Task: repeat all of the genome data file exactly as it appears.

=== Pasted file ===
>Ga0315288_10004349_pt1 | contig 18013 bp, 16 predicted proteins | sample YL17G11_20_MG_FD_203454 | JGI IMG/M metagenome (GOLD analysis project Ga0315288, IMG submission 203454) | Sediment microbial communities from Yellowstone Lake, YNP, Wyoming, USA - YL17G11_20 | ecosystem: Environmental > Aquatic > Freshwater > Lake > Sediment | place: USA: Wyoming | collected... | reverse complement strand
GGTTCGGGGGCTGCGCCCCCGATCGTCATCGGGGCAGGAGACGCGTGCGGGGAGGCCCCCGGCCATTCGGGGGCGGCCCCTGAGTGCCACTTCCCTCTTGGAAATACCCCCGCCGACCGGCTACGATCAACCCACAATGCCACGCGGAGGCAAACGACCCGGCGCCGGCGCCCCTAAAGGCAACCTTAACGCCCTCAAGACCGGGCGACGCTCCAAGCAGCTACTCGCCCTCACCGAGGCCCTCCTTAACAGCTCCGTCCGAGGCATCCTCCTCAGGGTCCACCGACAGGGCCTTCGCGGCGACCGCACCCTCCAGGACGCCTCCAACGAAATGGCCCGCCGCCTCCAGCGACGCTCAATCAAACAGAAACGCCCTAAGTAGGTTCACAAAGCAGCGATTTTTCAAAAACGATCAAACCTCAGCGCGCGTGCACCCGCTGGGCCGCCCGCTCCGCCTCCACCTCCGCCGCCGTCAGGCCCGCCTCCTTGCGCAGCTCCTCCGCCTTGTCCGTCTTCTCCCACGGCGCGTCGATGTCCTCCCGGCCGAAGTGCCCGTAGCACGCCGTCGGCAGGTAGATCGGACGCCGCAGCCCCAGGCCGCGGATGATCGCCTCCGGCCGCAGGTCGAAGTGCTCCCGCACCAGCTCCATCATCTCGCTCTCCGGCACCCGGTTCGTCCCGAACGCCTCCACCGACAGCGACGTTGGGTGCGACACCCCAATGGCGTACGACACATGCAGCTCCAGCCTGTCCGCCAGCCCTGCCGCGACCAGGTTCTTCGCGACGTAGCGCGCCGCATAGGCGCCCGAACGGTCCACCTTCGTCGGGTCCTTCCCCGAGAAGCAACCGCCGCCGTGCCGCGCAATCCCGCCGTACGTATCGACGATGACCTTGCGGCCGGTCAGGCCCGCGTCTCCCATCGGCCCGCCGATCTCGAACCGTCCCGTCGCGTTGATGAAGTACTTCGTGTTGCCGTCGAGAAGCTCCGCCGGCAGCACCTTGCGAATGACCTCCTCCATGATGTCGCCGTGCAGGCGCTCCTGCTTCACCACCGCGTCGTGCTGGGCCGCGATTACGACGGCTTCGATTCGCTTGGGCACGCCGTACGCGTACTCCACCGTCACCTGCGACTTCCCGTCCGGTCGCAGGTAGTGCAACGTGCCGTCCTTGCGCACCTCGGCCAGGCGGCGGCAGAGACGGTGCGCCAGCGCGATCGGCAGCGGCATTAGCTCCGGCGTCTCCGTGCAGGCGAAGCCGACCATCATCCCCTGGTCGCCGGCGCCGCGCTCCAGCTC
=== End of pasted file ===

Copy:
>Ga0315288_10004349_pt1 | contig 18013 bp, 16 predicted proteins | sample YL17G11_20_MG_FD_203454 | JGI IMG/M metagenome (GOLD analysis project Ga0315288, IMG submission 203454) | Sediment microbial communities from Yellowstone Lake, YNP, Wyoming, USA - YL17G11_20 | ecosystem: Environmental > Aquatic > Freshwater > Lake > Sediment | place: USA: Wyoming | collected... | reverse complement strand
GGTTCGGGGGCTGCGCCCCCGATCGTCATCGGGGCAGGAGACGCGTGCGGGGAGGCCCCCGGCCATTCGGGGGCGGCCCCTGAGTGCCACTTCCCTCTTGGAAATACCCCCGCCGACCGGCTACGATCAACCCACAATGCCACGCGGAGGCAAACGACCCGGCGCCGGCGCCCCTAAAGGCAACCTTAACGCCCTCAAGACCGGGCGACGCTCCAAGCAGCTACTCGCCCTCACCGAGGCCCTCCTTAACAGCTCCGTCCGAGGCATCCTCCTCAGGGTCCACCGACAGGGCCTTCGCGGCGACCGCACCCTCCAGGACGCCTCCAACGAAATGGCCCGCCGCCTCCAGCGACGCTCAATCAAACAGAAACGCCCTAAGTAGGTTCACAAAGCAGCGATTTTTCAAAAACGATCAAACCTCAGCGCGCGTGCACCCGCTGGGCCGCCCGCTCCGCCTCCACCTCCGCCGCCGTCAGGCCCGCCTCCTTGCGCAGCTCCTCCGCCTTGTCCGTCTTCTCCCACGGCGCGTCGATGTCCTCCCGGCCGAAGTGCCCGTAGCACGCCGTCGGCAGGTAGATCGGACGCCGCAGCCCCAGGCCGCGGATGATCGCCTCCGGCCGCAGGTCGAAGTGCTCCCGCACCAGCTCCATCATCTCGCTCTCCGGCACCCGGTTCGTCCCGAACGCCTCCACCGACAGCGACGTTGGGTGCGACACCCCAATGGCGTACGACACATGCAGCTCCAGCCTGTCCGCCAGCCCTGCCGCGACCAGGTTCTTCGCGACGTAGCGCGCCGCATAGGCGCCCGAACGGTCCACCTTCGTCGGGTCCTTCCCCGAGAAGCAACCGCCGCCGTGCCGCGCAATCCCGCCGTACGTATCGACGATGACCTTGCGGCCGGTCAGGCCCGCGTCTCCCATCGGCCCGCCGATCTCGAACCGTCCCGTCGCGTTGATGAAGTACTTCGTGTTGCCGTCGAGAAGCTCCGCCGGCAGCACCTTGCGAATGACCTCCTCCATGATGTCGCCGTGCAGGCGCTCCTGCTTCACCACCGCGTCGTGCTGGGCCGCGATTACGACGGCTTCGATTCGCTTGGGCACGCCGTACGCGTACTCCACCGTCACCTGCGACTTCCCGTCCGGTCGCAGGTAGTGCAACGTGCCGTCCTTGCGCACCTCGGCCAGGCGGCGGCAGAGACGGTGCGCCAGCGCGATCGGCAGCGGCATTAGCTCCGGCGTCTCCGTGCAGGCGAAGCCGACCATCATCCCCTGGTCGCCGGCGCCGCGCTCCAGCTC